FEB 16, 2017
Cataract/Anterior Segment, Comprehensive Ophthalmology
Men taking tamsulosin appear to have a significantly higher risk of IOP spike after cataract surgery, according to a retrospective review of registry data.
The authors found that patients on tamsulosin at the time of surgery were 2.8 times more likely to experience a day-1 IOP increase greater than 10 mm Hg compared with men not on tamsulosin, and were 3.8 times more likely to experience a spike of 30 mm Hg or more.
While in practice, I prescribed 1 Diamox sequel (500 mg) oral capsule prior to discharge for patients with glaucoma, ocular hypertension, pseudoexfoliation, dense brunescent cataracts, and in any eye in which I couldn't thoroughly evacuate both anterior and posterior chambers. I would now include in this list patients taking tamsulosin.
As a result of this rather benign customized intervention, pressure spikes were extremely uncommon, as was the incidence of pain. While I have no randomized data to offer, I do think prophylaxis (always based on statistical knowledge) beats treatment when the down side is negligible and the cost minimal.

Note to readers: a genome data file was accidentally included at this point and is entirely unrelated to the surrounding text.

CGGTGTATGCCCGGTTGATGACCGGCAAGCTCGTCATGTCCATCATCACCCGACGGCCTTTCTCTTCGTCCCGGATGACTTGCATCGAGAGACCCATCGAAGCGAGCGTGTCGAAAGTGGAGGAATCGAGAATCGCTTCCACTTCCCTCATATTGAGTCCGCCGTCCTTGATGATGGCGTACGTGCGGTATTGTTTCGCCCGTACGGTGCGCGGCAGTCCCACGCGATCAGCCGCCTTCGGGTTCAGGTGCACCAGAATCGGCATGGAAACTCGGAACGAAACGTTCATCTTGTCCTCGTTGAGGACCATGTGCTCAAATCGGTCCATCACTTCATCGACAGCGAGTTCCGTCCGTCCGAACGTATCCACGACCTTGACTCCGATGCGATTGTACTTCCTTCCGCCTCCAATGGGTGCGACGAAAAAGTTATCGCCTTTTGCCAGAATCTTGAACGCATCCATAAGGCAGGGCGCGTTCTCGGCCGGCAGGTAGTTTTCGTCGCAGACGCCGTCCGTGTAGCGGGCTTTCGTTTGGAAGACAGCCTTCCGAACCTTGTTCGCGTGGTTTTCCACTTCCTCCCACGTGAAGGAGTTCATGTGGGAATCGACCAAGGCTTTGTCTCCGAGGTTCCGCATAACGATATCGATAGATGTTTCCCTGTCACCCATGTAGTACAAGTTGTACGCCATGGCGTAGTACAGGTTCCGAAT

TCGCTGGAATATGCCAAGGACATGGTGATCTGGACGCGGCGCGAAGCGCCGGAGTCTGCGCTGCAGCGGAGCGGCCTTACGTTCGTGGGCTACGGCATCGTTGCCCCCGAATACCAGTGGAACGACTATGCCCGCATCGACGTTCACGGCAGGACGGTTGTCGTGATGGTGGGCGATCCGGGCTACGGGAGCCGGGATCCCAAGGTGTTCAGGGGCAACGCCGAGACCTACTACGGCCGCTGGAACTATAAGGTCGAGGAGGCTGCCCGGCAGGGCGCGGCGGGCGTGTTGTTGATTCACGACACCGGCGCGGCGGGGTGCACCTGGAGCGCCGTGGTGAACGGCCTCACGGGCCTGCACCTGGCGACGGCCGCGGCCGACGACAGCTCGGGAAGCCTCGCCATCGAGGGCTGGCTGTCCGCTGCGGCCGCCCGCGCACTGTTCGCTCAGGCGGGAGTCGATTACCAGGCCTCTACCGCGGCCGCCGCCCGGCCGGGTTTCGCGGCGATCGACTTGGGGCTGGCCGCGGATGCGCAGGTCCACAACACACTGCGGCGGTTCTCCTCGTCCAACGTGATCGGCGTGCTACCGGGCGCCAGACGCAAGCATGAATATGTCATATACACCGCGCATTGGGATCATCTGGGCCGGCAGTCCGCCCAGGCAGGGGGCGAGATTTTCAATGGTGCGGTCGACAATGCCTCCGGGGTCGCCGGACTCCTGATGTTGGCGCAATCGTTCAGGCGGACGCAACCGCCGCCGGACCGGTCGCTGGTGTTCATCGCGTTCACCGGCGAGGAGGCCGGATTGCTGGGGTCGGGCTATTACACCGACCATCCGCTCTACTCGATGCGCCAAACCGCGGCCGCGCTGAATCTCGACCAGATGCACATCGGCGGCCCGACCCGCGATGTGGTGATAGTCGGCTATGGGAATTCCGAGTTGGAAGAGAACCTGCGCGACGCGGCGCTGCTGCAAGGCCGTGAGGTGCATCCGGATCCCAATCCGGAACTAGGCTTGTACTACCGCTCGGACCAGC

Tamsulosin is used to treat benign prostatic hypertrophy. The drug improves lower urinary tract flow by relaxing the smooth muscle in the prostate and bladder neck. In 2005, within a few years of its introduction, tamsulosin was shown to have systemic effects on similar receptors located in the smooth dilator muscle of the iris in patients undergoing cataract surgery.
Drs. David F. Chang and John R. Campbell comprehensively described the condition as intraoperative floppy-iris syndrome or IFIS. At the time, Chang and Campbell noted a day-1 IOP increase in patients using tamsulosin. Until now, no formal study has been conducted on this subject.
This retrospective study serves to remind us how important it is to identify patients on tamsulosin preoperatively to better manage and potentially mitigate IOP spikes.